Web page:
On Saturday, an Uncle of my step-sons was hit by a car while on vacation in Indiana. He did not survive his injuries. Fortunately, his 18 year old son sustained only minor injuries. Though anytime one is in an accident and is the only one who survives, the mental toll is difficult. Cy was a year younger than me, leaving behind a son who had just graduated from High School this year, and a wife, sisters, brothers, parents, nieces and nephews, and an extended family of friends around the world.  He is a man I have admired as being kind and always a good teacher and listener. His Academic career took him around the world to serve in places like Africa, Egypt and, most recently, Bulgaria. He made it a part of his service to help build local schools and be sure education was implemented for the poor--the first one in Ghana in the 1970's with Crossroads Africa,  It is always hard when someone younger than me dies, and as I get older it happens more often.  It was too soon for him to go and I pray for all those who will miss him so dearly.

Also this weekend I was looking forward to a once a decade family reunion with my mother's side of the family, which is strong and has always had plenty of children.  In 2001 we had people come, cousins I've never met before. This side of my family originates in Germany and Norway, and we've been fortunate to have a historian in the family who has traced the tree back to the 1400's. I am one of nine children, so this event is also a time when I can be guaranteed to see all my alive siblings at once.  I think we had more people in 2001. This year it was more difficult for some to travel, and others have passed away. Yet others were working and couldn't get off. But still we had nearly 50 people there.

Even this celebration, of family and life through many generations, brought us a scare as my mother suffered her third heart event and ended up getting taken by ambulance to the hospital.  It was a medication change over the past week that induced this heart attack and it is now again under control.  She was released after 48 hours of monitoring and getting her medication settled once again.  Fortunately, there were people around to care for her and get her the help she needed. Then the sad news about the random killing in Colorado at the Batman film opening.  If one ever thought they had control over life and death, this is another reminder of how little control we have and how much living each day as if it's our last is so important.  I don't mean by partying as if there is no tomorrow, but by making every day choices that on your death bed you can be proud of.  Again, retuning to the Peter Yarrow lyrics:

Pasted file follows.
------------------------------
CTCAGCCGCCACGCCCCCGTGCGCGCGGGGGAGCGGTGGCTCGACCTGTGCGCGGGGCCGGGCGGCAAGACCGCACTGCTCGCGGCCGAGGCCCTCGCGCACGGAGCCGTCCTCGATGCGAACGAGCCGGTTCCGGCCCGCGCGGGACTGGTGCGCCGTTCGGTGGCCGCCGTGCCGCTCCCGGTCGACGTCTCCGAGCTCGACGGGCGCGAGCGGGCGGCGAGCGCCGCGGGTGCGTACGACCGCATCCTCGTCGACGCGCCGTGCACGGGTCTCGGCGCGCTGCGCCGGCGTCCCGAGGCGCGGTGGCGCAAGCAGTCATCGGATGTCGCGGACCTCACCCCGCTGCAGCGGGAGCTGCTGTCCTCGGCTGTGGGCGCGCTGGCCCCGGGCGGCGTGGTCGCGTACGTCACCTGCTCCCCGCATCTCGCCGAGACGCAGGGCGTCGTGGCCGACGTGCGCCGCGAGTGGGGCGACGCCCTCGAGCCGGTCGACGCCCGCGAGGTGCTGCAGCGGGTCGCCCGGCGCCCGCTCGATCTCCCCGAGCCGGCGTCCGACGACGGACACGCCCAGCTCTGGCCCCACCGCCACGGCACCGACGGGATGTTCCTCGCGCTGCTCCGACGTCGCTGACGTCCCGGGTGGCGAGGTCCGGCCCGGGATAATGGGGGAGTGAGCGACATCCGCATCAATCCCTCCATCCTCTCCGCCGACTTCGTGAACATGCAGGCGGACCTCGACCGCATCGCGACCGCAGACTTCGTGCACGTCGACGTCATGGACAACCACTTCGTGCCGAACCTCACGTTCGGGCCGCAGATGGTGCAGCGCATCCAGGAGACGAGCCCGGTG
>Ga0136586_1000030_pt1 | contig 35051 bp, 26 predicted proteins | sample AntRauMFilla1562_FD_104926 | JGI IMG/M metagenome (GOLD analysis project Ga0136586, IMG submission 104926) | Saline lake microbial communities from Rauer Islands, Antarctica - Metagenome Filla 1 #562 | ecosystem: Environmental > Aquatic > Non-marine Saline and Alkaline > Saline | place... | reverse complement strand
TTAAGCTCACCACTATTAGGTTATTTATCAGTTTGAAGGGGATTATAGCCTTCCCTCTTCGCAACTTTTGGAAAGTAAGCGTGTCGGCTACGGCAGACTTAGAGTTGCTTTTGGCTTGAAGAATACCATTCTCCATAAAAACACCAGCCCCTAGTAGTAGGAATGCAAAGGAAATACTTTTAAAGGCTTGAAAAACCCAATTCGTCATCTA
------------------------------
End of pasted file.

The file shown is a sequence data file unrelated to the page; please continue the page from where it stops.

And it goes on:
Take your place on The Great Mandala
As it moves through your brief moment of time.
Win or lose now you must choose now
And if you lose you're only losing your life.

You might be thinking about now that this post is soooooo depressing.  Actually, its not. It is scary to realize how fleeting life is. It is scary to know that a car accident, a heart attack, a random shooting can end the life of someone I love--or take my own life. I'm fortunate in some ways because I lost two younger brothers early in life--one at age five and the other at age fifteen.  From those early experiences, I came to a peace about life and death and the brief moment of time that we each inhabit.  In the end, despite the anger and grief and seeming unfairness of it all, I always find the outpouring of love and prayer to also be life affirming.

People reached out to Uncle Cy with thoughts and prayers for his family, many people around the world they'd never met.  People reached out to my writer friend, Chris, as well. Other writers she has met across the country and around the world sent flowers, cards, gifts, and messages of support. Many supported her husband through a tough time of being here in Portland. When my mother had her heart attack, she was at the family reunion with plenty of people to tend to her, call 911, and care for her until the ambulance arrived.  They then visited her in the hospital, and those who are still camping here in Oregon have visited her at home. And the people of Colorado are, once again, experiencing the outpouring of love and prayers from those they know and people around the world they will never meet.